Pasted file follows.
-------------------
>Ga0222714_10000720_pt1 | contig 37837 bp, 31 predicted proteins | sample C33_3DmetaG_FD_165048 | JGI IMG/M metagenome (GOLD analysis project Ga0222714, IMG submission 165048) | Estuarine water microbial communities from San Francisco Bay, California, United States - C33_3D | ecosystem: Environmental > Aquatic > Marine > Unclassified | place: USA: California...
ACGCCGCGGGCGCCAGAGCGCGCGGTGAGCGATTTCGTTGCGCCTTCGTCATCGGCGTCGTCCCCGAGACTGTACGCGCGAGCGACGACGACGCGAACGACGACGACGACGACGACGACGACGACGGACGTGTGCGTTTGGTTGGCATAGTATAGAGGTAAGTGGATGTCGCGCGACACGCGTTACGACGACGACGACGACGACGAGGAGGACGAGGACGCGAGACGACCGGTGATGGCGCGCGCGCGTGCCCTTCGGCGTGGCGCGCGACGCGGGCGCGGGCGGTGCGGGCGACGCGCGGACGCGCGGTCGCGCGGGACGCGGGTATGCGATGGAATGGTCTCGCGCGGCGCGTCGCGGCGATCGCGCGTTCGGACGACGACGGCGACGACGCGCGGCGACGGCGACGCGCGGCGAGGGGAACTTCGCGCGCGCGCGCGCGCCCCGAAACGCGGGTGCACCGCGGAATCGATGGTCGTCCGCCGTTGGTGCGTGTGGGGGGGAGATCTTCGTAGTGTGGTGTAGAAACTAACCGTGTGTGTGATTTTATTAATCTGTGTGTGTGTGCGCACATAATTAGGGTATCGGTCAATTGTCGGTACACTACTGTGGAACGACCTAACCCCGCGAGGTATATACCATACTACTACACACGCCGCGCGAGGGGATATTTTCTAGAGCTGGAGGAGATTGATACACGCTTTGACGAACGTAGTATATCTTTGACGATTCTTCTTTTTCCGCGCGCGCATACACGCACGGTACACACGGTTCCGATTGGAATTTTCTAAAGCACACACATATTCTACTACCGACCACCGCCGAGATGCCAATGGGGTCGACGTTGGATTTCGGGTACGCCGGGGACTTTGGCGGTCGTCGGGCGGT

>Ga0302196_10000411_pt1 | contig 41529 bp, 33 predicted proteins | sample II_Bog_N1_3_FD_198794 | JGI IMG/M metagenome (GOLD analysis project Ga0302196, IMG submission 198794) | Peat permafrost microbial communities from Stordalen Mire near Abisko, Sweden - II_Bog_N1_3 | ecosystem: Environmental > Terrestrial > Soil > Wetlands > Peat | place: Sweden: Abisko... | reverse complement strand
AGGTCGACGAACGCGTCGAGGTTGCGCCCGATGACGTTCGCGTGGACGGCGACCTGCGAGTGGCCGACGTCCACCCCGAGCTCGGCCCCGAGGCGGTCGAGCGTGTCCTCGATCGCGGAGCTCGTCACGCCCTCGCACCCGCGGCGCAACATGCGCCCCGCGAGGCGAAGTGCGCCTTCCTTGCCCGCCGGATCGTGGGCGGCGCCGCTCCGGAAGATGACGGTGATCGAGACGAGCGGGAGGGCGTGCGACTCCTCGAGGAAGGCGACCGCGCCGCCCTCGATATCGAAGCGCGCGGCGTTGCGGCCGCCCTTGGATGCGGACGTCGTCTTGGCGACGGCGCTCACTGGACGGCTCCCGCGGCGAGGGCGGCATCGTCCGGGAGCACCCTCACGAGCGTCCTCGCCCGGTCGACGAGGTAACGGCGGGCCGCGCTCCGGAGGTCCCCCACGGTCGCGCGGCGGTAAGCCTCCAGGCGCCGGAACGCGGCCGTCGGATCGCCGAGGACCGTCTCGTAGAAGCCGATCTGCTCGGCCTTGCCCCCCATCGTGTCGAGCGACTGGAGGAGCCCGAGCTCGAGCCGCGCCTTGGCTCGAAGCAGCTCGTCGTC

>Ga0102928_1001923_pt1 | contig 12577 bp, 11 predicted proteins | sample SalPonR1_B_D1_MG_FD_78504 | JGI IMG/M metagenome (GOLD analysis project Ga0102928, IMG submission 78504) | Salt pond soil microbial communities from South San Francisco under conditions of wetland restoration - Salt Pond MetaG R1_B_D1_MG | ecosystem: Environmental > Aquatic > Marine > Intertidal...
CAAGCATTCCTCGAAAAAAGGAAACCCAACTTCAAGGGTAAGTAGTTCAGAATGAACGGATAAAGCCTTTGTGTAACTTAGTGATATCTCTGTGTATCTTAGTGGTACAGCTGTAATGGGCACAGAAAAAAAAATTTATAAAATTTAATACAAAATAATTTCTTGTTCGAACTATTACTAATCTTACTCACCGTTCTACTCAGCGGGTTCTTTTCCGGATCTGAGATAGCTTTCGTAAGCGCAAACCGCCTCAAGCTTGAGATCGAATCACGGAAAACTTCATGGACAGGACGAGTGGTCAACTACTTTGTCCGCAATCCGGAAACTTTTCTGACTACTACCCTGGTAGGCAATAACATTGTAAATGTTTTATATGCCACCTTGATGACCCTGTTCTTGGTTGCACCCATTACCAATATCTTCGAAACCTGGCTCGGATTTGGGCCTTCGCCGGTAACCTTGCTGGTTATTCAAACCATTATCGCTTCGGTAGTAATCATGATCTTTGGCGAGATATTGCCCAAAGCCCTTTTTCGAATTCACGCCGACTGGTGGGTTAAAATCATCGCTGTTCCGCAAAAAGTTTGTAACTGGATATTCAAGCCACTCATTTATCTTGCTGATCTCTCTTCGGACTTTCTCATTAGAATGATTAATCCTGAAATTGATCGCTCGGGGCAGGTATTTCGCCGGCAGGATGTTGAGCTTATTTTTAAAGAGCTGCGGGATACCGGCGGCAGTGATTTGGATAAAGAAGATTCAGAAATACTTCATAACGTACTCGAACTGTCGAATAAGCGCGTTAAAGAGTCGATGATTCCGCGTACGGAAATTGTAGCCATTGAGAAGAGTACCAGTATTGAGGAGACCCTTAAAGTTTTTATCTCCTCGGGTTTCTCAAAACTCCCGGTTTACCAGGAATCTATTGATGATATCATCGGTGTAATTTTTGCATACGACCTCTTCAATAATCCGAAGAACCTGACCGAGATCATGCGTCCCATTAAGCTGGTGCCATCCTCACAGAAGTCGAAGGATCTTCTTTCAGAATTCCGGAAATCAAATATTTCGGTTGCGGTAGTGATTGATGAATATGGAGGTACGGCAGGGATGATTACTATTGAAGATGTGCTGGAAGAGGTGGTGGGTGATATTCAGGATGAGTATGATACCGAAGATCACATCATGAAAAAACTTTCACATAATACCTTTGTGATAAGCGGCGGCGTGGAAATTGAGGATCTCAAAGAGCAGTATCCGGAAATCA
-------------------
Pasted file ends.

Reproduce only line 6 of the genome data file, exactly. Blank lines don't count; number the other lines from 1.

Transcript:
CAAGCATTCCTCGAAAAAAGGAAACCCAACTTCAAGGGTAAGTAGTTCAGAATGAACGGATAAAGCCTTTGTGTAACTTAGTGATATCTCTGTGTATCTTAGTGGTACAGCTGTAATGGGCACAGAAAAAAAAATTTATAAAATTTAATACAAAATAATTTCTTGTTCGAACTATTACTAATCTTACTCACCGTTCTACTCAGCGGGTTCTTTTCCGGATCTGAGATAGCTTTCGTAAGCGCAAACCGCCTCAAGCTTGAGATCGAATCACGGAAAACTTCATGGACAGGACGAGTGGTCAACTACTTTGTCCGCAATCCGGAAACTTTTCTGACTACTACCCTGGTAGGCAATAACATTGTAAATGTTTTATATGCCACCTTGATGACCCTGTTCTTGGTTGCACCCATTACCAATATCTTCGAAACCTGGCTCGGATTTGGGCCTTCGCCGGTAACCTTGCTGGTTATTCAAACCATTATCGCTTCGGTAGTAATCATGATCTTTGGCGAGATATTGCCCAAAGCCCTTTTTCGAATTCACGCCGACTGGTGGGTTAAAATCATCGCTGTTCCGCAAAAAGTTTGTAACTGGATATTCAAGCCACTCATTTATCTTGCTGATCTCTCTTCGGACTTTCTCATTAGAATGATTAATCCTGAAATTGATCGCTCGGGGCAGGTATTTCGCCGGCAGGATGTTGAGCTTATTTTTAAAGAGCTGCGGGATACCGGCGGCAGTGATTTGGATAAAGAAGATTCAGAAATACTTCATAACGTACTCGAACTGTCGAATAAGCGCGTTAAAGAGTCGATGATTCCGCGTACGGAAATTGTAGCCATTGAGAAGAGTACCAGTATTGAGGAGACCCTTAAAGTTTTTATCTCCTCGGGTTTCTCAAAACTCCCGGTTTACCAGGAATCTATTGATGATATCATCGGTGTAATTTTTGCATACGACCTCTTCAATAATCCGAAGAACCTGACCGAGATCATGCGTCCCATTAAGCTGGTGCCATCCTCACAGAAGTCGAAGGATCTTCTTTCAGAATTCCGGAAATCAAATATTTCGGTTGCGGTAGTGATTGATGAATATGGAGGTACGGCAGGGATGATTACTATTGAAGATGTGCTGGAAGAGGTGGTGGGTGATATTCAGGATGAGTATGATACCGAAGATCACATCATGAAAAAACTTTCACATAATACCTTTGTGATAAGCGGCGGCGTGGAAATTGAGGATCTCAAAGAGCAGTATCCGGAAATCA